With the weather starting to look iffy, riders need to push on. Snow and rain add hours to the route and make it much harder than it already is. With light snow predicted to fall in the Rhodes area tonight, things could get interesting tomorrow. There's still a chance of strong winds in the morning but after that things should improve - calm claer conditions could be expected, so it's worth putting in the extra effort to make use of good weather windows.

By Fiona Coward (Blanket/Whip/Windmill)

Barnes draws 1st blood at Allendale

The Pietermaritzburg property developer Andrew Barnes took 1st honours in the Race Across South Africa by a narrow margin from SAA pilot and former RASA winner Tim James.

Barnes arrived at Allendale support station (end of “Stage” 1) at 13h15 to become the fastest rider over this stage as well as the 1st holder of the 2015 RASA Yellow Jersey Barnes was also the 1st to leave Allendale at 13h50, implying a 35 minute break at the station. James arrived only 10 minutes behind Barnes at 13h25, also had 35 minute break and headed out at 14h00. Both riders are now headed for Centocow and presumably Ntsikeni later tonight.

Lead riders just off record pace at Allendale Andrew Barnes’ arrival at Allendale support station was half an hour shy of RASA record pace. The RASA record of 10 days 16 hours and 40 minutes was set by Martin Dreyer back in 2014. In that race he arrived at Allendale at 12h45 on the 1st day, 30 minutes ahead of Barnes.

The current RASA title holder is Graham Bird, who is not defending it this year. Pierre Oosthuizen becomes the carrier of the Lantern Rouge after the 1st stage At the other end of the spectrum, with almost everyone through Allendale at time of writing, Pierre Oosthuizen becomes the 1st holder of RASA’s Lantern Rouge as at Allendale support station. The Lantern Rouge (or “Red Lantern”) emanates from the Tour de France, and is awarded to the slowest rider in the field, with the red lantern being deemed appropriate for that rider to hang on his/her bike so as to be visible to passing motorists in the black of night. In the RASA it is more likely to be passing horses and donkey carts.

Oosthuizen went through quite a bit of discomfort in order to earn the Lantern Rouge, having lost his way in the bush of the Umkomaas Valley as night fell, ultimately being forced to sleep the night out in the cold valley. He picked himself up the next morning to reach Allendale support station 1 day 7 hours and 15 minutes after the start.

Woolnough, Stewart lead the Race 2 Rhodes at Allendale

In the Race 2 Rhodes, Mike Woolnough and Janine Stewart, riding together at the moment, are the joint fastest Stage 1 riders and also Race 2 Rhodes leaders and Yellow Jersey holders as at Allendale support station. They arrived at 13h50 to clock 7 hours and 50 minutes over the stage, 1 hour ahead of Arno Crous and Eddie Stafford who came through in 8 hours and 50 minutes. Stewart and Woolnough departed at 14h28 in the direction of Centocow, but we would presume them to be heading for Ntsikeni before any sleep tonight.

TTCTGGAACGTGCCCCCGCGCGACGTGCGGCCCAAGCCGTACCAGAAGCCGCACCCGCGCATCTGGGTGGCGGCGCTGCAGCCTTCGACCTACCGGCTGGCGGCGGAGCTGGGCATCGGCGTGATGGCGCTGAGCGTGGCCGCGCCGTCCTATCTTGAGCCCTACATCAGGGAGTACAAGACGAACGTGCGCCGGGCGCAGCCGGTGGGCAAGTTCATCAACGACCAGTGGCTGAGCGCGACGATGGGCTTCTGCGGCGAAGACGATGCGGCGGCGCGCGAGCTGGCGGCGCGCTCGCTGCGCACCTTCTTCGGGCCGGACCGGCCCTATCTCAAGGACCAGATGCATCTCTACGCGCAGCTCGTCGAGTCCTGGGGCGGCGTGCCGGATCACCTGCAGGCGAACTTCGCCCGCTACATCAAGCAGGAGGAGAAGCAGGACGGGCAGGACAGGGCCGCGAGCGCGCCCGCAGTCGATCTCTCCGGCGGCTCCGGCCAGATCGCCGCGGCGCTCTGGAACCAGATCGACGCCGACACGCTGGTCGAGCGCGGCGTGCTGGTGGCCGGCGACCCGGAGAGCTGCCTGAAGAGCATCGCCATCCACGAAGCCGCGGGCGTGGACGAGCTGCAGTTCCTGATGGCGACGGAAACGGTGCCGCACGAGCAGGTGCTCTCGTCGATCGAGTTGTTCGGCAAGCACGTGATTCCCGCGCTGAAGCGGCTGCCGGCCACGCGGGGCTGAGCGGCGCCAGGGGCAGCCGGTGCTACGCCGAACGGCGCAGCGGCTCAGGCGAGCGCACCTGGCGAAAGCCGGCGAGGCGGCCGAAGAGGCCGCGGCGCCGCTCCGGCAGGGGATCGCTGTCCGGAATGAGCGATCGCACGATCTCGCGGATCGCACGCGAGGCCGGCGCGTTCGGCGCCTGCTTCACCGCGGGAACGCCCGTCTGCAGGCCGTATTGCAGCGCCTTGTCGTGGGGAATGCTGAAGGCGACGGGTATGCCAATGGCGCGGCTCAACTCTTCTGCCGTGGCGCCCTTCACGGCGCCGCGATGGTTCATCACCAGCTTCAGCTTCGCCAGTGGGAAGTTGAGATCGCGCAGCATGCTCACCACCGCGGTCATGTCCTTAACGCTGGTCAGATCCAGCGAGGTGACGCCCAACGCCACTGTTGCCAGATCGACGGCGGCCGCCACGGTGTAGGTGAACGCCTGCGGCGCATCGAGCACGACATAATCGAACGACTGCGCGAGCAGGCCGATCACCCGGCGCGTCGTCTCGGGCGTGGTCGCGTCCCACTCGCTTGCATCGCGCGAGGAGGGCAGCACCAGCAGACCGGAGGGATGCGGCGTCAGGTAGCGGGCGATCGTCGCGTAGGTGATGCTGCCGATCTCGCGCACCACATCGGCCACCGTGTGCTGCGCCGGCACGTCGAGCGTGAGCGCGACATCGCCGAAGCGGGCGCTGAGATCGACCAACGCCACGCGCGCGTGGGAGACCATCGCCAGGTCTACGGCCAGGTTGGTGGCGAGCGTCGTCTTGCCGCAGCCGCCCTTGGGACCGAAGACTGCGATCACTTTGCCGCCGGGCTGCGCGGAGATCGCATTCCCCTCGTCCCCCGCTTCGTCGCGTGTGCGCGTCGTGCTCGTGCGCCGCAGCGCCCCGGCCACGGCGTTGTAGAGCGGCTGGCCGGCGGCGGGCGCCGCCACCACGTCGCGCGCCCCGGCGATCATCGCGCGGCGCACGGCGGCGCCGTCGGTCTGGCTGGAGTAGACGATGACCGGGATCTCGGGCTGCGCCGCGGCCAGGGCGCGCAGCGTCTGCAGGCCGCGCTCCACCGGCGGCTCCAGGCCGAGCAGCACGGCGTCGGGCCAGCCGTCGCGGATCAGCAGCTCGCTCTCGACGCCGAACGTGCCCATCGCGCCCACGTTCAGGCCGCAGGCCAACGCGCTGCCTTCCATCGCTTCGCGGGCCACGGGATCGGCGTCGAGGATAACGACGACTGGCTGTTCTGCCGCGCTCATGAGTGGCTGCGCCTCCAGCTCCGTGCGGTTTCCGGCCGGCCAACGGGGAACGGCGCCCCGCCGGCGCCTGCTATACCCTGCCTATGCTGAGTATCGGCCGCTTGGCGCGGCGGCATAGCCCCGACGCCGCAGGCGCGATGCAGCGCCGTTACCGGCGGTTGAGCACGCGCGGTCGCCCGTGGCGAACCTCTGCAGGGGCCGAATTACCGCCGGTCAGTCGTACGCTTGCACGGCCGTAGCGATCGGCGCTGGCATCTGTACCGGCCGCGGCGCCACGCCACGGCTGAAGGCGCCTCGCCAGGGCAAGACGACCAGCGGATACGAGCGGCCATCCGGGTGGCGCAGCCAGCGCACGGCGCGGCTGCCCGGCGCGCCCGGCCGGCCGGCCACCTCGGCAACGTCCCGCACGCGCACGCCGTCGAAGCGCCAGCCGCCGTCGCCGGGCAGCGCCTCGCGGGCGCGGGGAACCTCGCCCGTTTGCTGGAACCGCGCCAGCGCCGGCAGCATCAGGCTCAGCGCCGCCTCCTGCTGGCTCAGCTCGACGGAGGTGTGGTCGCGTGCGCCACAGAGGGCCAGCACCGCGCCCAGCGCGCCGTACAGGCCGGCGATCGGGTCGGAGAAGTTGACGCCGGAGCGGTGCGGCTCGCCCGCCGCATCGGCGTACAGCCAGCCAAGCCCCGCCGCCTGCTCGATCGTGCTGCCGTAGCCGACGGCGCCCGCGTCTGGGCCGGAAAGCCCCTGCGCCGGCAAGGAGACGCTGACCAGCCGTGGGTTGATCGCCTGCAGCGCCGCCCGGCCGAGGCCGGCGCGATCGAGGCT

The Pietermaritzburg to Rhodes record is also held by Martin Dreyer, set at 2 days 7 hours and 45 minutes in 2012 although it was as part of the RASA, with there not being a Race 2 Rhodes at that stage. The 2 are thus one hour and 5 minutes off record pace as at Allendale arrival. The current Race 2 Rhodes title holder is Graham Bird, who is not defending it this year.

Many hands make light work, as the 1st stage Race 2 Rhodes Lantern Rouge is carried by a foursome. They are John Foord, Chris Harburn, Russell Hanger and Jeremy Nel, who rode into Allendale support station together, not long after dark on the 1st day, in 13 hours and 20 minutes after starting in Maritzburg.

15 June - quiet before the storm

By all accounts today was a great day on the trail. The weather was good, if a little windy, the navigation was pin sharp though rather boring  from a spectator’s perspective and several riders pushed through Support Stations to make up time towards their respective race goals. Riders are tonight spread over a distance of 700km along the Freedom Trail, from Pietermaritzburg all the way to Krantzkop. David Waddilove must be proud tonight.

First business is to congratulate today’s Race to Rhodes finishers and new Whip Bearers.  A special mention to Comeback Kid Tracey Lentin who, after a rather challenging 2014 came back to complete unfinished business and did so in style today. There will be no bigger smile at Rubicon tonight.

At the sharp end of matters, the fastest time to Rhodes so far has been just over 4 days. In today’s starting batch, RASA riders Fjord Jordaan and Theo van Dyk ripped through the trail, arriving at Centacow at around 18h30, the fastest time this year. In order to capitalize on this good start they should be aiming for an early start to try and push through to Masakala tomorrow. It may not be enough to avert the onslaught likely to follow from tomorrow’s final starting batch, but it will position him well for the coming days. Expect to see a 24 hour push through to Ntsikeni from tomorrow’s batch - will Charles and Sheila at Glen Edward need to be on standby for a brunch surprise?